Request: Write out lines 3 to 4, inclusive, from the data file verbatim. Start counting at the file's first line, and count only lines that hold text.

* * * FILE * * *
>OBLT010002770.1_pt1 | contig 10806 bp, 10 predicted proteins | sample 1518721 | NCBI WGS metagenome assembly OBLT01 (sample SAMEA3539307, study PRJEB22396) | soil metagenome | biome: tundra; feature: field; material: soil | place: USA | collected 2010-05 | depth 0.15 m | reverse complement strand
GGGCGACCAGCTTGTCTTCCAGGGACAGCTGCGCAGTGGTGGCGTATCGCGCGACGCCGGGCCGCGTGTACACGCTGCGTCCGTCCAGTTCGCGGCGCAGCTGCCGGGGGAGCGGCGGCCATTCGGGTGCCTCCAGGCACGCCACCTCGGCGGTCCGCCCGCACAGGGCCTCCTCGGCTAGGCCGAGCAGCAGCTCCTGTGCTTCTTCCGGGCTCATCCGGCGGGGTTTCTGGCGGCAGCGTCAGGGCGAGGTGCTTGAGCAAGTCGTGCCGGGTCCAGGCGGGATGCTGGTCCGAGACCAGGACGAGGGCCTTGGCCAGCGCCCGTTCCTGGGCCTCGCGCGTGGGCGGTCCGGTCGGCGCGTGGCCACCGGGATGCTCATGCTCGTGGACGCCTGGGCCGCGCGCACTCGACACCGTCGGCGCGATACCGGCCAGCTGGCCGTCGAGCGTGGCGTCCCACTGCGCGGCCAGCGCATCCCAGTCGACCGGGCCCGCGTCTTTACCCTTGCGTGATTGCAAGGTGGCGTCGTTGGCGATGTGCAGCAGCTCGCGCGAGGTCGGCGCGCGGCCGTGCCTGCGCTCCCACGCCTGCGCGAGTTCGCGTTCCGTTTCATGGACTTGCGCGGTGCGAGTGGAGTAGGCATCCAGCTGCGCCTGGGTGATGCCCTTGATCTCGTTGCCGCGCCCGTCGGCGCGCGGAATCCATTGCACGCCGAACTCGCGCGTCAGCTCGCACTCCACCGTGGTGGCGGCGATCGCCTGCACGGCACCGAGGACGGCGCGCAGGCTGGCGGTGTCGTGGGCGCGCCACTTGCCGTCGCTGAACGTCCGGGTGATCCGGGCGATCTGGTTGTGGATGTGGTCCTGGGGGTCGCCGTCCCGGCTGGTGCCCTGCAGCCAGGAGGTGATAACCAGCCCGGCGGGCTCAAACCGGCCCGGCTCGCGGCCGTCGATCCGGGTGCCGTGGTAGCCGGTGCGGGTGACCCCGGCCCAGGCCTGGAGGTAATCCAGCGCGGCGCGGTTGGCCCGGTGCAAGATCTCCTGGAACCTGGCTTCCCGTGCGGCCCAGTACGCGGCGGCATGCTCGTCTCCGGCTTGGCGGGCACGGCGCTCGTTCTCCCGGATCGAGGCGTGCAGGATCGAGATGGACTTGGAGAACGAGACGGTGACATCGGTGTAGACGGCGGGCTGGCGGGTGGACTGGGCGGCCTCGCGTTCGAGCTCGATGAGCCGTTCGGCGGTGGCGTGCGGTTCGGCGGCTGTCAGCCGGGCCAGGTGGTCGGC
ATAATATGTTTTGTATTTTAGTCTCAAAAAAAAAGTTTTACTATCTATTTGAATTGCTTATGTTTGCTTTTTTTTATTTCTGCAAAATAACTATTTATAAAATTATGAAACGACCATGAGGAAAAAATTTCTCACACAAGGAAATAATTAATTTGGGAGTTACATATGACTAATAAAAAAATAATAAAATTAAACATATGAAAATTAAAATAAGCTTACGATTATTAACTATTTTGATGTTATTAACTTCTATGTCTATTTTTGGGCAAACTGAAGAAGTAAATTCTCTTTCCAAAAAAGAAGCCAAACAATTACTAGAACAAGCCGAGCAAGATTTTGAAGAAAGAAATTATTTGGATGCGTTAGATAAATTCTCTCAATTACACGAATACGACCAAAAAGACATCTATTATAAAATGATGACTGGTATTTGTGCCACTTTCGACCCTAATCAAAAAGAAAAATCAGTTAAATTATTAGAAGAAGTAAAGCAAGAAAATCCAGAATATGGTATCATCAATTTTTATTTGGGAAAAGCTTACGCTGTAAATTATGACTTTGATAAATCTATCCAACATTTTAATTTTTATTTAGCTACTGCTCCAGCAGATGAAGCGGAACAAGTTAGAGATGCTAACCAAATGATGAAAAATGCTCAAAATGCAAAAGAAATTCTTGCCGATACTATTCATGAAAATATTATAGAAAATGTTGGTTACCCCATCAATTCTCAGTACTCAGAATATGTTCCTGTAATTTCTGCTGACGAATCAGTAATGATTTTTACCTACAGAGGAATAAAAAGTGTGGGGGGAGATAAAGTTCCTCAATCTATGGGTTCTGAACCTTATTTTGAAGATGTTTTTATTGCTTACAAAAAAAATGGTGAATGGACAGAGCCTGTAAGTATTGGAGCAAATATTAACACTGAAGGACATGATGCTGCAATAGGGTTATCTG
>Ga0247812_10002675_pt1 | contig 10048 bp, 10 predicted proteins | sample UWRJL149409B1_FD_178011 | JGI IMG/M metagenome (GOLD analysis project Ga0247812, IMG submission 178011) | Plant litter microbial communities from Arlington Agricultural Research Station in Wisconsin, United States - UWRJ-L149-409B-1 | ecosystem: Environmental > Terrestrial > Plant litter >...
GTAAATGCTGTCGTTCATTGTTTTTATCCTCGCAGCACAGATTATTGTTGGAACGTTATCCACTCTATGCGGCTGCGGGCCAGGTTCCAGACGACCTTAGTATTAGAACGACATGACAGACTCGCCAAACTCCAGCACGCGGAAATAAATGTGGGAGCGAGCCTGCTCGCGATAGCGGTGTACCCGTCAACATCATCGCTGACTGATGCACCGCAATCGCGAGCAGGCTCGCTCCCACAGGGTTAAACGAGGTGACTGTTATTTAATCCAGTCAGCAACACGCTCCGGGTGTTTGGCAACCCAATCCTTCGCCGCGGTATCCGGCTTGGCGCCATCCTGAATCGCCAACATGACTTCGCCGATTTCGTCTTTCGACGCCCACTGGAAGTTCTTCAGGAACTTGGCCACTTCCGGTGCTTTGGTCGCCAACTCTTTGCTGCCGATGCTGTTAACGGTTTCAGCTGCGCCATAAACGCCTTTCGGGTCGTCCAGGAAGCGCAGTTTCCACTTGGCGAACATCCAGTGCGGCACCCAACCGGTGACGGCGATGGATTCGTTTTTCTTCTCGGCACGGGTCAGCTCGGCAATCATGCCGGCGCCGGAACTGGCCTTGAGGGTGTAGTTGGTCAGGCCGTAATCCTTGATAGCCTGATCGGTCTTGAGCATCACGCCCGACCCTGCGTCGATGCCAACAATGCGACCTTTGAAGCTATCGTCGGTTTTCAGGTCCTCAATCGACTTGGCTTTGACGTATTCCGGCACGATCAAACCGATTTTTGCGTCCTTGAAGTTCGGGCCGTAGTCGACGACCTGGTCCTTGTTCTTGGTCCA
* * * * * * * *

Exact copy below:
ATAATATGTTTTGTATTTTAGTCTCAAAAAAAAAGTTTTACTATCTATTTGAATTGCTTATGTTTGCTTTTTTTTATTTCTGCAAAATAACTATTTATAAAATTATGAAACGACCATGAGGAAAAAATTTCTCACACAAGGAAATAATTAATTTGGGAGTTACATATGACTAATAAAAAAATAATAAAATTAAACATATGAAAATTAAAATAAGCTTACGATTATTAACTATTTTGATGTTATTAACTTCTATGTCTATTTTTGGGCAAACTGAAGAAGTAAATTCTCTTTCCAAAAAAGAAGCCAAACAATTACTAGAACAAGCCGAGCAAGATTTTGAAGAAAGAAATTATTTGGATGCGTTAGATAAATTCTCTCAATTACACGAATACGACCAAAAAGACATCTATTATAAAATGATGACTGGTATTTGTGCCACTTTCGACCCTAATCAAAAAGAAAAATCAGTTAAATTATTAGAAGAAGTAAAGCAAGAAAATCCAGAATATGGTATCATCAATTTTTATTTGGGAAAAGCTTACGCTGTAAATTATGACTTTGATAAATCTATCCAACATTTTAATTTTTATTTAGCTACTGCTCCAGCAGATGAAGCGGAACAAGTTAGAGATGCTAACCAAATGATGAAAAATGCTCAAAATGCAAAAGAAATTCTTGCCGATACTATTCATGAAAATATTATAGAAAATGTTGGTTACCCCATCAATTCTCAGTACTCAGAATATGTTCCTGTAATTTCTGCTGACGAATCAGTAATGATTTTTACCTACAGAGGAATAAAAAGTGTGGGGGGAGATAAAGTTCCTCAATCTATGGGTTCTGAACCTTATTTTGAAGATGTTTTTATTGCTTACAAAAAAAATGGTGAATGGACAGAGCCTGTAAGTATTGGAGCAAATATTAACACTGAAGGACATGATGCTGCAATAGGGTTATCTG
>Ga0247812_10002675_pt1 | contig 10048 bp, 10 predicted proteins | sample UWRJL149409B1_FD_178011 | JGI IMG/M metagenome (GOLD analysis project Ga0247812, IMG submission 178011) | Plant litter microbial communities from Arlington Agricultural Research Station in Wisconsin, United States - UWRJ-L149-409B-1 | ecosystem: Environmental > Terrestrial > Plant litter >...